With the increasing demand and use of new technology, we often don’t realise the vast amounts of data we carry. We therefore need to safeguard our devices and the information they contain, from unauthorised access, loss, theft and malware infection.
Why do we need controls for protecting computer devices?
The way we work and the tools we use are quite different then there were even a decade ago. With advances in new technology, we find ourselves relying more and more on portable devices, including the field force device. Although these devices may be relatively inexpensive and easy to replace, the cost of the information contained on them and the cost to the company if such information is lost or destroyed can be very high.
Failure to safeguard our company devices can lead to a number of risks, such as;
- Loss or theft from vehicles, homes, or directly from an individual
- Damage to the device as well as risk of corrupting information they contain
- Unauthorised access to the information they contain
Did you know? According to eWeek.com, 275 European organizations lost more than 72,000 laptops during 2010 resulting in £1.15 ($1.79) billion losses to the organizations. On average, the loss of 1 laptop cost each company £4.4 million ($6.8 million).
What about using my Smart-phones?
Gone are the days when your mobile phone was just a simple phone! New technology has now transformed these devices into mini computers with the ability to store vast amounts of data, including pictures, videos and emails with the ability to open and view files. Most smart-phones now come with an internal hard drive and the ability to expand their storage space through removable media.
Failure to safeguard and appropriately use these devices can lead to loss of information and unauthorised access. Use of the device in public access areas, especially on open wireless connections, causes additional risk to the organization.
Did you know? According to Bloomberg news on April 10, 2012, “40% of all robberies in New York involve Smart-phones and other wireless devices.”
A Carnegie Mellon University study in 2011 determined that 40% of all organisations have had mobile devices stolen, half of which contained some type of sensitive information on them.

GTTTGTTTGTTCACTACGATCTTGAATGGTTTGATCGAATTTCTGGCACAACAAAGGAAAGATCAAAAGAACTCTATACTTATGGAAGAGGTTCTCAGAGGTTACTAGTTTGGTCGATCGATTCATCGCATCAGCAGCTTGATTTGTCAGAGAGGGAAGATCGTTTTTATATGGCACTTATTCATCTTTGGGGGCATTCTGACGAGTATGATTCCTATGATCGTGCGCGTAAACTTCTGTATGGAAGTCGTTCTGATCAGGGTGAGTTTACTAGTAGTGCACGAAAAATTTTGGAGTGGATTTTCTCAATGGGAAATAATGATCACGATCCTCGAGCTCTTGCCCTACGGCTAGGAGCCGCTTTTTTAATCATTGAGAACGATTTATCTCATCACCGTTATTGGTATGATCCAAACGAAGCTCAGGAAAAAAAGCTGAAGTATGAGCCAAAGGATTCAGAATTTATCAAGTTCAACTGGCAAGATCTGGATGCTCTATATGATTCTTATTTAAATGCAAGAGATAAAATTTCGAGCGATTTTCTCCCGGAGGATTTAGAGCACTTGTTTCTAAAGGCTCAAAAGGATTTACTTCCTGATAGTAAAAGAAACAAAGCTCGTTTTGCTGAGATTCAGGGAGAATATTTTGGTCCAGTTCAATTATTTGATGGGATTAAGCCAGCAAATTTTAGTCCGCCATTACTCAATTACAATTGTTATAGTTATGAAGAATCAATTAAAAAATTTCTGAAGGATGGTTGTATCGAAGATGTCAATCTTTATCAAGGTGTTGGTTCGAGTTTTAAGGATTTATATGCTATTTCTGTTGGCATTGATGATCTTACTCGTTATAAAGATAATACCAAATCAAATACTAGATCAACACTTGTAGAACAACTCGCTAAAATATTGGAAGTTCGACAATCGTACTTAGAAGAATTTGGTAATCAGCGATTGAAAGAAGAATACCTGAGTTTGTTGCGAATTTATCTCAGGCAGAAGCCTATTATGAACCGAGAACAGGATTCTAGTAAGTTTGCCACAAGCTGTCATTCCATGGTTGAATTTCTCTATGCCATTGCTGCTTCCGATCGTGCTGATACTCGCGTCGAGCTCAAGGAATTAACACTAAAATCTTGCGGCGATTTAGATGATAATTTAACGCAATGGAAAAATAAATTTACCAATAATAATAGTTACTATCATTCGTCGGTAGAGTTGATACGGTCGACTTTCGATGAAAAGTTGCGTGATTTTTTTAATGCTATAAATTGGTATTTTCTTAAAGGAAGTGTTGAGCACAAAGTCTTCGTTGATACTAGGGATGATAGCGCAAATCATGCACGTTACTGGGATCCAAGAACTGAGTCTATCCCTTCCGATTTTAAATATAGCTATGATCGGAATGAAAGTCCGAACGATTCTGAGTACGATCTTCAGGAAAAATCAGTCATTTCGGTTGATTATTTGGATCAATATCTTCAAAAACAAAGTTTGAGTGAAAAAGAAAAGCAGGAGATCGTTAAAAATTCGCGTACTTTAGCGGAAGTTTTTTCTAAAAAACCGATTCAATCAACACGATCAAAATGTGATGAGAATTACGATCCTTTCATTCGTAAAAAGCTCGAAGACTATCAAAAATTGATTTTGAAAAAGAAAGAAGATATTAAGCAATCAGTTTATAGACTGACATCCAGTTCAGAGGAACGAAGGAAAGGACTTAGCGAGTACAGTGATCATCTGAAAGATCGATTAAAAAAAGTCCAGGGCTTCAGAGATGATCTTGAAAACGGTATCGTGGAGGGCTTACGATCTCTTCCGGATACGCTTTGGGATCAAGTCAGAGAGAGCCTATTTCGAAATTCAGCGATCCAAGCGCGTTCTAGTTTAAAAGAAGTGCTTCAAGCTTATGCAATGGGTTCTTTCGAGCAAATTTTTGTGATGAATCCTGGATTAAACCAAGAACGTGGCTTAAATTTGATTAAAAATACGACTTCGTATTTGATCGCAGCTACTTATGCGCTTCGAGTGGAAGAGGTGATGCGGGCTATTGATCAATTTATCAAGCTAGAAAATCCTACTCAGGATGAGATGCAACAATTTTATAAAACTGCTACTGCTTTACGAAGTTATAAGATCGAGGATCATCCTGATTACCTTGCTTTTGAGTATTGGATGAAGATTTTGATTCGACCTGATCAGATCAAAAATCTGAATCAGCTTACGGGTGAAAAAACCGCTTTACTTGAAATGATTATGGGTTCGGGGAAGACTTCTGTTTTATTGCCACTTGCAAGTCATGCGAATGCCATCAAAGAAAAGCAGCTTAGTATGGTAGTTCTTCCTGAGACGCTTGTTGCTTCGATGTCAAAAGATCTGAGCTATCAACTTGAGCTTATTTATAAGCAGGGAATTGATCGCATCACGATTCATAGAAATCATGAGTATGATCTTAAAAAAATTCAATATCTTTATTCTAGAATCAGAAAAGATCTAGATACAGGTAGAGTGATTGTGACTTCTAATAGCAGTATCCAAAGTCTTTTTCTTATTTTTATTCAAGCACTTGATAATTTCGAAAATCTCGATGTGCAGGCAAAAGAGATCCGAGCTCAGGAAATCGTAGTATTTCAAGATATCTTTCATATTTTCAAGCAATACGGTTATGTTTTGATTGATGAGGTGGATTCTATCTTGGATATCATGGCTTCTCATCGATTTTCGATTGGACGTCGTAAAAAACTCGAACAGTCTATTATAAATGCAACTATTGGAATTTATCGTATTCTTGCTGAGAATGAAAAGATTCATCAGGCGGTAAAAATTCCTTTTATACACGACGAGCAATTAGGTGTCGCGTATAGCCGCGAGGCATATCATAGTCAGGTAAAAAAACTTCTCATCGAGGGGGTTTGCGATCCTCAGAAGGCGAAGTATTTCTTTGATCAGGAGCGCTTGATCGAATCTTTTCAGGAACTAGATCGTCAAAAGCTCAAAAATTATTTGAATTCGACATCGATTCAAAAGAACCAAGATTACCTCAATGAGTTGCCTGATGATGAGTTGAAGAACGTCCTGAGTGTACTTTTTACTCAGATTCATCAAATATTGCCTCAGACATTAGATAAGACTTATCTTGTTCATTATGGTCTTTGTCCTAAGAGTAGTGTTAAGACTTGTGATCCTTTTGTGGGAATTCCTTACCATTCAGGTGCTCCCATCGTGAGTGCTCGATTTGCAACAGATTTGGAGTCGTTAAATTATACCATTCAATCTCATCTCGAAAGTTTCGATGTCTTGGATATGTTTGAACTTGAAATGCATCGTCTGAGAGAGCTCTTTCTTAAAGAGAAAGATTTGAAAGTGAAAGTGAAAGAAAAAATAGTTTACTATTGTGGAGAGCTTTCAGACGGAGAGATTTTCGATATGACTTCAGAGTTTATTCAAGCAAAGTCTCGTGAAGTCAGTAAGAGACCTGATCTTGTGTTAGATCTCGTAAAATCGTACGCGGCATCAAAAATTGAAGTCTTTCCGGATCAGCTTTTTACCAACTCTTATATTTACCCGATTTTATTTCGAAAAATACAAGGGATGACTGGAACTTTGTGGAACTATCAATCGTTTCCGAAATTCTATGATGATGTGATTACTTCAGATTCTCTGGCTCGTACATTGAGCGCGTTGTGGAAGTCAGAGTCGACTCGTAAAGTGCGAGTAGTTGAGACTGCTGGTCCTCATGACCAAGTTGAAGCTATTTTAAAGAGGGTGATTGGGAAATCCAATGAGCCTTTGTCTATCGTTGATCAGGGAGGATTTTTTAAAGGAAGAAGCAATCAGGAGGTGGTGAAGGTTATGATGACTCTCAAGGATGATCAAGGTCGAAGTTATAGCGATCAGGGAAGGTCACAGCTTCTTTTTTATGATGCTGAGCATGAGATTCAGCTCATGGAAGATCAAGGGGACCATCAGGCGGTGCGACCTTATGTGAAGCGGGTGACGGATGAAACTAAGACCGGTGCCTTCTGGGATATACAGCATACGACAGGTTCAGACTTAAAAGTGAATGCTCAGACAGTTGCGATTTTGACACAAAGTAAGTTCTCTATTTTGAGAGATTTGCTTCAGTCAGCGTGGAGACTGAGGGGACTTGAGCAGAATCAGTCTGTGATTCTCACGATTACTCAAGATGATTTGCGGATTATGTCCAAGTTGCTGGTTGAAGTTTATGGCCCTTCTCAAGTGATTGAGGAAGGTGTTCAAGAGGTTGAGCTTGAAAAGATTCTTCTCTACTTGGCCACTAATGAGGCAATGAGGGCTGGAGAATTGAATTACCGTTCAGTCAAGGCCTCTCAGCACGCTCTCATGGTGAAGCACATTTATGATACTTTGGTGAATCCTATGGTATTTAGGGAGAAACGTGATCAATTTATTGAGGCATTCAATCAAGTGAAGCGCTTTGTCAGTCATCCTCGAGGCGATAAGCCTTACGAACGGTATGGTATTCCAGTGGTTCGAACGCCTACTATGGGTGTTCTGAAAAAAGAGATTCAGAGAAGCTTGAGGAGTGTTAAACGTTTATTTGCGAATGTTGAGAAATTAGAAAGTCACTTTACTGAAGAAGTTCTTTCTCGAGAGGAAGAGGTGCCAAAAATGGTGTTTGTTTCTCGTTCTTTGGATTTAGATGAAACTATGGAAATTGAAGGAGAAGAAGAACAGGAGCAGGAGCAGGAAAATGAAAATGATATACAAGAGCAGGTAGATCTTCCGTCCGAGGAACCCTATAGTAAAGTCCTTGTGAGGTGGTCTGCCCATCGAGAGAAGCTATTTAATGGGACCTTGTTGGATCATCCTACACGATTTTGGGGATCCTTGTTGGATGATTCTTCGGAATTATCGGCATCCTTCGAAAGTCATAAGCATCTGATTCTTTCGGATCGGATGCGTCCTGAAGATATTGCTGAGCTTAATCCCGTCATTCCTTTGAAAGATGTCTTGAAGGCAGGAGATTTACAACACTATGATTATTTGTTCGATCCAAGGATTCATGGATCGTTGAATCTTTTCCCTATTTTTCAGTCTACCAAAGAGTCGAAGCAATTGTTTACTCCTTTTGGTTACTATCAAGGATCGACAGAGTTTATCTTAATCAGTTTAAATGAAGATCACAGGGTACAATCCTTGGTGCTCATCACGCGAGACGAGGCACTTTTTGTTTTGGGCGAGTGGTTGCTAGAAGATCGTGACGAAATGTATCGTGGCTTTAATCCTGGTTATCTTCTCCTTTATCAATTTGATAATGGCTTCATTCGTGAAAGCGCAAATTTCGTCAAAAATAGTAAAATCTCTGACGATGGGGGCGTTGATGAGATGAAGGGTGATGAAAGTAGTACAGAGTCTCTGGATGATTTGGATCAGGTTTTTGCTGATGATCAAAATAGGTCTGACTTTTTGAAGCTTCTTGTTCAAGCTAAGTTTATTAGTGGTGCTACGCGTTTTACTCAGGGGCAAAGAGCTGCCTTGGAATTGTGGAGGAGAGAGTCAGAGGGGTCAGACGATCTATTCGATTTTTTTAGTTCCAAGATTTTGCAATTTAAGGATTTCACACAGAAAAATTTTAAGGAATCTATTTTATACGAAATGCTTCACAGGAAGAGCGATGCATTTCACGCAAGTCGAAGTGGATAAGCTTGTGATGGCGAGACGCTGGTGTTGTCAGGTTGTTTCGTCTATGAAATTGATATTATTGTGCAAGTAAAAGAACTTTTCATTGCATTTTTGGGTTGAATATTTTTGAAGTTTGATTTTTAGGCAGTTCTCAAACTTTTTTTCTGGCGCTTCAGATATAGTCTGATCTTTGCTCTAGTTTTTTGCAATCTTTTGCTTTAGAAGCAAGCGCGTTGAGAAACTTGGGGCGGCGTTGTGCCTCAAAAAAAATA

Can I use my phone to post information to social media sites?
We often want to share information with our friends or family members, especially if an unusual situation occurs. Anything we post becomes public knowledge and cannot be protected by National Grid systems. Be careful not to post anything that could compromise the safety of the job, the identity of the customer, or the reputation of the organization.
Did you know? A customer video on YouTube resulted in over 10 million hits in a month and severely tarnished the reputation of the company for like minded consumers.
Here are some helpful tips to getting it right;
- Avoid leaving equipment unattended in a vehicle unless it is permanently attached. Keep portable items in the boot or trunk of the vehicle when travelling
- If you spend time on public transport or on foot, purchase a less conspicuous bag to carry your devices in
- Avoid leaving your device unattended in public places, even if its just out of sight for a few moments
- Remember, your personal safety should never be compromised for the safety of equipment
- Do not let family or friends borrow and use your company devices for personal use
- Never install software on your company device that does not comply with corporate policy or without prior permission of IS
- Do not plug unapproved devices such as un-encrypted USB sticks, cameras, or other devices that are not part of the corporate infrastructure to your company device
- Report any loss or theft immediately to your line manager and local police station if necessary